The Significant SeaThe parish of Merikarvia was established in 1639. At that time, the number of inhabitants was approximately 200. Boat- and shipbuilding became a flourishing trade, and Merikarvia carved a name with that trade also outside the parish borders. Tar, and later lumber, was transported by sea by peasant sailors.
Shipping and sawmill trades experienced a boom during the 1840’s, and an abundant lumber export begun. Schooners, frigates, galleasses, and yachts were built. Sawmills were established.
Antti Ahlström was an entrepreneur, who was the first in Merikarvia to rise in a visible and responsible position in Finland. His life-work had an impact on the history of Finnish lumber trade and industry. With his donation funds, the first elementary school was opened in Merikarvia in 1873.
Centre for FishingRoughly half of the Baltic herring catch in the Satakunta province was caught in Merikarvia; during the busiest years, two to three million kilograms. Nearly every villager was involved in fishing or a fishing-related industry. It has been estimated that there were nearly 200 fishing crews at the busiest times.
Fishmongers from the inland cleaned and salted fish straightaway down by the sea. Professional salteries, nine at its best, marketed the fish widely across the country. Within marketing salted fish, fish cask manufacturing grew from a handiwork into an industry branch. The best-known of the town cask workshops was Salmi’s cask factory, which was the largest factory producing wooden fish casks in Finland and, most likely, also in the Nordic countries. Fish smoking became known after the Second World War. The most notable of the smokeries in the marina was Dernjatin brothers’ smokery that ran from 1950 to 1964 and employed 20 workers at its best.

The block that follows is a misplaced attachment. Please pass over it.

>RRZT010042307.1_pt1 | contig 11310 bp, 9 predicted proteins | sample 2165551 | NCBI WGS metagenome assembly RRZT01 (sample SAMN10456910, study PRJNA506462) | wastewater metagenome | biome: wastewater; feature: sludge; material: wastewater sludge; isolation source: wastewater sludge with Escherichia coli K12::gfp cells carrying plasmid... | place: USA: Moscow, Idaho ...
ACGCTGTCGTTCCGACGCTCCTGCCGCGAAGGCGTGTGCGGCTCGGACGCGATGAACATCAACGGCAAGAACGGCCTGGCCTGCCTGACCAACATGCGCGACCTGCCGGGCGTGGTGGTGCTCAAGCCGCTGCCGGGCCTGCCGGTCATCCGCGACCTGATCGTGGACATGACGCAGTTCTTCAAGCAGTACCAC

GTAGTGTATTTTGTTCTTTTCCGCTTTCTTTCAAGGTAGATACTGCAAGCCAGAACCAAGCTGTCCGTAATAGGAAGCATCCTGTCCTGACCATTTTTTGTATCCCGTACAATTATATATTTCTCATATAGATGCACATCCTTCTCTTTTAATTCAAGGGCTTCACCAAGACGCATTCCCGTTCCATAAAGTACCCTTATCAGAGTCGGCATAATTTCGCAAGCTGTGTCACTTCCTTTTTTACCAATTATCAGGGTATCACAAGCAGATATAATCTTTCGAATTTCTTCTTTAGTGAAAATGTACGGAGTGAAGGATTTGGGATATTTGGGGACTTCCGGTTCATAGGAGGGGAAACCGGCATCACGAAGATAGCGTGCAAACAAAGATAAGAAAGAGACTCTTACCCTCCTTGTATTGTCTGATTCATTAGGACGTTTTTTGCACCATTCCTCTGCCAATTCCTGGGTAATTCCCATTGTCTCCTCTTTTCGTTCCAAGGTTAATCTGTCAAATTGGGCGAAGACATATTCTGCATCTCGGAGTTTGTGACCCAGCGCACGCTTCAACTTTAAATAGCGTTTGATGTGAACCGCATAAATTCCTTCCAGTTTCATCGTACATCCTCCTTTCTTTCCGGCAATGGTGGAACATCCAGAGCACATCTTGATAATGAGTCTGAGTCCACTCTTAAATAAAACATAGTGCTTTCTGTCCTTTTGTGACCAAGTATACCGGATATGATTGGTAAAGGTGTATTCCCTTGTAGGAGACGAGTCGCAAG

Sealing was an important trade for fishermen until the 1940’s. The seal was a valued quarry that was used for many purposes.
The sea provided a living for a great number of people in Merikarvia. Fishing gave an important addition to the table, when stony fields yielded a scarce crop. With the help of the sea, the distant and secluded Merikarvia established a connection to the rest of the world.
Visits to Stockholm, Sweden, are said to have been as common as visits to other towns. Salt was sold cheaper in Stockholm than it was sold by merchants in Pori, who also bought their products from Turku and Stockholm.